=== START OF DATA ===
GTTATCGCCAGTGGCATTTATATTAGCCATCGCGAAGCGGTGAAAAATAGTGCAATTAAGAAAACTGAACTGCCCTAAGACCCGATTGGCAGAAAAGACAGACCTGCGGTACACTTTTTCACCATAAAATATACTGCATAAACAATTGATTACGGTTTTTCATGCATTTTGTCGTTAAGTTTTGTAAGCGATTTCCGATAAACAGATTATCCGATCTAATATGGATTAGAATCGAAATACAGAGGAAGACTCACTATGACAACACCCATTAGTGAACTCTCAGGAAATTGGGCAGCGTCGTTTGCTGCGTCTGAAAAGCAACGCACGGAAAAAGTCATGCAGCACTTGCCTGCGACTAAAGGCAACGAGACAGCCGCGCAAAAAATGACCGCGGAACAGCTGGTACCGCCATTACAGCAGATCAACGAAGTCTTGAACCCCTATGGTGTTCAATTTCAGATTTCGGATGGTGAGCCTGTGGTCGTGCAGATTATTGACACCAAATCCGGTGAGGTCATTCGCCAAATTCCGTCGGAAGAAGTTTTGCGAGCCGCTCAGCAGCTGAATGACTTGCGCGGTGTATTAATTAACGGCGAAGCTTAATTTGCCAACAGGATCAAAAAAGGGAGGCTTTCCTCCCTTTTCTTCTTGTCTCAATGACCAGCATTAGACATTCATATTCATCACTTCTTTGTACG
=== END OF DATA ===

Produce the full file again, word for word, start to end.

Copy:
GTTATCGCCAGTGGCATTTATATTAGCCATCGCGAAGCGGTGAAAAATAGTGCAATTAAGAAAACTGAACTGCCCTAAGACCCGATTGGCAGAAAAGACAGACCTGCGGTACACTTTTTCACCATAAAATATACTGCATAAACAATTGATTACGGTTTTTCATGCATTTTGTCGTTAAGTTTTGTAAGCGATTTCCGATAAACAGATTATCCGATCTAATATGGATTAGAATCGAAATACAGAGGAAGACTCACTATGACAACACCCATTAGTGAACTCTCAGGAAATTGGGCAGCGTCGTTTGCTGCGTCTGAAAAGCAACGCACGGAAAAAGTCATGCAGCACTTGCCTGCGACTAAAGGCAACGAGACAGCCGCGCAAAAAATGACCGCGGAACAGCTGGTACCGCCATTACAGCAGATCAACGAAGTCTTGAACCCCTATGGTGTTCAATTTCAGATTTCGGATGGTGAGCCTGTGGTCGTGCAGATTATTGACACCAAATCCGGTGAGGTCATTCGCCAAATTCCGTCGGAAGAAGTTTTGCGAGCCGCTCAGCAGCTGAATGACTTGCGCGGTGTATTAATTAACGGCGAAGCTTAATTTGCCAACAGGATCAAAAAAGGGAGGCTTTCCTCCCTTTTCTTCTTGTCTCAATGACCAGCATTAGACATTCATATTCATCACTTCTTTGTACG